HIIT vs. LISS: It sounds like an upcoming Marvel summer blockbuster, but it’s actually one of the more interesting — and still-evolving — fitness-related debates in recent years. It hinges on the eternal question/sigh: “How much cardio do I really need to do?” HIIT (high-intensity interval training) and LISS (low-intensity steady state) are cardio workouts that offer seemingly conflicting answers to that question.
At one point, cardio guidelines were simple: Do 150 minutes of blood-pumping exercise a week for general health. If you want to lose weight, do more.
The HIIT vs. LISS smackdown arose from researchers’ attempts to get more high-tech. In a HIIT workout, you alternate bursts of intense exercise (80 to 95 percent of your maximum heart rate) with brief recovery periods. A LISS cardio workout might involve jogging on a treadmill or swimming laps at a steady speed, topping out at 60 percent of your maximum heart rate for at least 30 minutes.
HIIT struck it big in the mid-2010s, with a surge of studies that contended it was superior to LISS for calorie burn, weight loss, and cardiovascular health. To a time-crunched world, the suggestion was irresistible: The same (or better) results in half the time? Could it possibly be too good to be true? Let’s review the research.
What Is an “Effective” Workout?
First, let’s define what makes a workout “effective,” something that’s as dependent on goals as it is on workout type. You might want to tone up a bit, or you might want to lose 20 pounds. You might want to get shredded. Or you might just want to stay in good cardiovascular health and chase the mood boost that cardio provides (for some of us, anyway).
“There are so many things that dictate what is the most efficient or effective exercise, including fitness level and experience,” says Trevor Thieme, CSCS, Openfit’s director of fitness and nutrition content. “The most appropriate workout and training strategy for you really depends on your goals.”
For the purposes of HIIT vs. LISS cardio, the factors most often evaluated are: weight loss, fat loss, aerobic capacity (VO2 max), and time-efficiency.
What’s the Metabolic Difference Between HIIT and LISS?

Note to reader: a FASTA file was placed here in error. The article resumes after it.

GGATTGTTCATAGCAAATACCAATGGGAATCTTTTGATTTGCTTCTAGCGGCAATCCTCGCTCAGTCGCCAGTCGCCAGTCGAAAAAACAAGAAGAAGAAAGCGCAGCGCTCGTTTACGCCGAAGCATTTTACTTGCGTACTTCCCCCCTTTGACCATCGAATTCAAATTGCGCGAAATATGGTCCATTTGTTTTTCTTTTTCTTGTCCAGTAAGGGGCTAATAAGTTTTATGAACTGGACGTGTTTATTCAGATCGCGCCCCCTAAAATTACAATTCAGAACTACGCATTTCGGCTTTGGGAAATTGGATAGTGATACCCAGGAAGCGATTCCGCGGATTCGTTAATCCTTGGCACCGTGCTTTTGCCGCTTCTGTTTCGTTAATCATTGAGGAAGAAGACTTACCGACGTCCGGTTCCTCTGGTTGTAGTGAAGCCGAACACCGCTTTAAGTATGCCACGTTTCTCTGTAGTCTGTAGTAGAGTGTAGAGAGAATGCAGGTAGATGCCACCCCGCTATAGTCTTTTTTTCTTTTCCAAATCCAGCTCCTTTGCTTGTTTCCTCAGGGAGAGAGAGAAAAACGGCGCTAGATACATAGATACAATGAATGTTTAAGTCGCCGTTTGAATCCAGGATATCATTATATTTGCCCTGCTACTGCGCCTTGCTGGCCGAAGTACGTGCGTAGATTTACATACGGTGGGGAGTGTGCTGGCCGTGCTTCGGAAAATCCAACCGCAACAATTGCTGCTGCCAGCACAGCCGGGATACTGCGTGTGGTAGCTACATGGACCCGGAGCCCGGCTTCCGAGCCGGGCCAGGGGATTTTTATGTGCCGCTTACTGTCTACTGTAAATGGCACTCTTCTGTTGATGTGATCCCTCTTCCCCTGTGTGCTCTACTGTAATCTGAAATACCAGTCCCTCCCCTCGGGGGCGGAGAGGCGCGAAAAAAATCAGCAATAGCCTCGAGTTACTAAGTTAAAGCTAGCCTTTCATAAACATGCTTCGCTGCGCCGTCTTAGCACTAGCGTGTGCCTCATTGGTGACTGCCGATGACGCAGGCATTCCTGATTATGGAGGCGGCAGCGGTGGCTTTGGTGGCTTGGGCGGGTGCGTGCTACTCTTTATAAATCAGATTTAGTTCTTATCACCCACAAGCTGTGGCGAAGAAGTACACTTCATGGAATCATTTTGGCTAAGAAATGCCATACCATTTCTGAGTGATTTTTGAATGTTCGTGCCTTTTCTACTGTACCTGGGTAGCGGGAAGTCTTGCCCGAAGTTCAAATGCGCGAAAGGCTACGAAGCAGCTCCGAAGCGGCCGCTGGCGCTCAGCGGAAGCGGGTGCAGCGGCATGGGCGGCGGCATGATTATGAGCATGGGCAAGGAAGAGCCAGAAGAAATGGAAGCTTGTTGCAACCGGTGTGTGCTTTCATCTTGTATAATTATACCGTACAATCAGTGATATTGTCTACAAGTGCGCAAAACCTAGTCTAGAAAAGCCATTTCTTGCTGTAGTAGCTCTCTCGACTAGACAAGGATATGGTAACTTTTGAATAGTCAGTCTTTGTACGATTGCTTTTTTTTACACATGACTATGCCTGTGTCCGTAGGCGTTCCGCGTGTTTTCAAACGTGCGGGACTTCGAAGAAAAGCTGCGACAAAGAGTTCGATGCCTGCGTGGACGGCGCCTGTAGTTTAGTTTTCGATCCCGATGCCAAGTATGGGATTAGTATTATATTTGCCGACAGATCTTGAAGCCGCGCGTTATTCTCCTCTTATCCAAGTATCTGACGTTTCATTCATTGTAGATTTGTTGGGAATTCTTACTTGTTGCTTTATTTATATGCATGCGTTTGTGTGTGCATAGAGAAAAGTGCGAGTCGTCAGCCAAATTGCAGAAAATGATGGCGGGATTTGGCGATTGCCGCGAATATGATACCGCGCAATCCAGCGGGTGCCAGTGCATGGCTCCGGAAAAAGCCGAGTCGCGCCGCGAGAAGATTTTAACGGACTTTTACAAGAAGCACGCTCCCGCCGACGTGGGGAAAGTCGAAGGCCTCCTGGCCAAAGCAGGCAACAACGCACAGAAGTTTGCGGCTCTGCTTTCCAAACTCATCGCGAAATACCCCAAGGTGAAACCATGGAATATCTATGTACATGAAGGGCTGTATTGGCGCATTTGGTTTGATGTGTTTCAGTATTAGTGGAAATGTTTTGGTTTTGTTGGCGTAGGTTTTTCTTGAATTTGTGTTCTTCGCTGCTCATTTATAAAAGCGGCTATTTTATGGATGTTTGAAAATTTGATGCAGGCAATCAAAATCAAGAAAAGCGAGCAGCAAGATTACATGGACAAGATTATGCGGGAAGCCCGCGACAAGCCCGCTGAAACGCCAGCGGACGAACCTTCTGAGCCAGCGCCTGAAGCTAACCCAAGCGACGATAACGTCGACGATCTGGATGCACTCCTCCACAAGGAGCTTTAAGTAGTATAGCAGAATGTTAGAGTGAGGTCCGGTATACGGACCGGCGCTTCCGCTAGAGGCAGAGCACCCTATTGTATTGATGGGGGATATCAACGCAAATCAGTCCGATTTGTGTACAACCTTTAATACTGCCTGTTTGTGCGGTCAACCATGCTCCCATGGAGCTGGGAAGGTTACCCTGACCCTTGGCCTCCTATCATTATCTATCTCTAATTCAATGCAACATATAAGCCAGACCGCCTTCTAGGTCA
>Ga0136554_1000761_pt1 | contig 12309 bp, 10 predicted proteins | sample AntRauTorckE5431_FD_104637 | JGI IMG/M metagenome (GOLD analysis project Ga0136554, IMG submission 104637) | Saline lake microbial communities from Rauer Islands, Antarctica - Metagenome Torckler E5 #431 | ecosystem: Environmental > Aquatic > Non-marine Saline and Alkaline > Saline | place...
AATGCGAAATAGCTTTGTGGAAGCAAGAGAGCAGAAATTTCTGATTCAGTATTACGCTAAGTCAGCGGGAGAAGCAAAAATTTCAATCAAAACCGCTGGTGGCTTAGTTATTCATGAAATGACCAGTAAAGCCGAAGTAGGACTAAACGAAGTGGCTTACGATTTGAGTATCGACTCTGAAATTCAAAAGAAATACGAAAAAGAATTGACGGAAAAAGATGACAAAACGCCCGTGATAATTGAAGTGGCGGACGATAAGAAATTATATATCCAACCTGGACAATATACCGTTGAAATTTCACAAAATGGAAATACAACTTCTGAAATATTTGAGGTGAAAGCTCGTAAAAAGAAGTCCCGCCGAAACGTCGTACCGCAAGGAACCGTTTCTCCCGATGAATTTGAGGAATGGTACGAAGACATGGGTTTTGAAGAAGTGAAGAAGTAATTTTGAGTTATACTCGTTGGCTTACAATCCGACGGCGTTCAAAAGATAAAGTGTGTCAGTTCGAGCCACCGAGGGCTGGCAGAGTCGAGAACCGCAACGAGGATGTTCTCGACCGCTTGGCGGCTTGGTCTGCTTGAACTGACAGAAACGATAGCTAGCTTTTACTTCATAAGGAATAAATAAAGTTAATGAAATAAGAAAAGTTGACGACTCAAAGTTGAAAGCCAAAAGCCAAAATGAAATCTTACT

The biggest difference for your results between HIIT and LISS comes down to their effects on the body’s energy systems. Research has found that HIIT workouts increase your excess post-exercise oxygen consumption, also known as EPOC or more simply the “afterburn effect.” The premise is that it takes your body longer to recover after a more intense workout. The longer it takes your body to return to “normal,” the longer your metabolism will remain elevated and the more total calories you’ll burn.
HIIT vs. LISS: Pros and Cons
The internet is noisy with arguments on both sides of the HIIT/LISS debate, but here’s the latest consensus.
Fat loss (advantage: HIIT)
A 2019 review published in the British Journal of Sports Medicine compared the effects of HIIT and moderate-intensity continuous training (MOD) on body fat, analyzing 36 studies involving more than a thousand people. While researchers didn’t find differences in the percentage of body fat burned between those in the HIIT and MOD groups, they did find “a superiority of interval training in the reduction of absolute total fat mass.”
Weight loss (draw)
Studies comparing high- and moderate-intensity training uncover little difference in weight and body mass index (BMI) results between the two. But if you’re laser-focused on the scale, you may be missing the forest in favor of the trees; body composition is a better gauge of your workout’s effectiveness. So if HIIT delivers greater fat loss at the same weight, something must be accounting for the vacated mass…
Muscle gain (advantage: HIIT)
Exercises performed at high intensity necessarily place greater stress on skeletal muscle. But add resistance training to HIIT — be it through free weights or bodyweight exercises — and you can trigger some truly meaningful muscle growth while simultaneously building endurance.
Cardiovascular function (advantage: HIIT)
Perhaps the most reliable measurement of fitness is VO2 max, which represents the cardiorespiratory system’s ability to take in oxygen and deliver it to muscles. A 2014 study found that both high- and moderate-intensity exercise improved participants’ levels of cardiorespiratory fitness, but HIIT did so by a factor of more than two.
Accessibility (advantage: LISS)
There’s no question that low-intensity, steady-state cardio is the more accessible of the two protocols. If you’re a beginner, have a lot of weight to lose, or simply haven’t worked out in a while, you might have to start with LISS before advancing to HIIT, which may prove too challenging. “Once you become moderately fit,” however, “you’ll have to look to higher intensity training methods such HIIT to continue your transformation,” says Thieme.
HIIT Vs. LISS: The Final Verdict
When it comes to results, HIIT has an upper hand — with a catch. “When you’re talking weight loss, muscular endurance, and stamina, HIIT has the advantage,” says Thieme. “Evidence shows there’s a greater and longer-lasting metabolic effect from HIIT than LISS.”
But HIIT is only appropriate for people who have already built a foundation of fitness. “If you’re just getting into exercise, HIIT could potentially do more harm than good by increasing your risk of overtraining,” says Thieme. “But once you build a solid fitness foundation, HIIT can potentially maximize your results and optimize your progress towards your cardio and weight loss goals in minimal time.”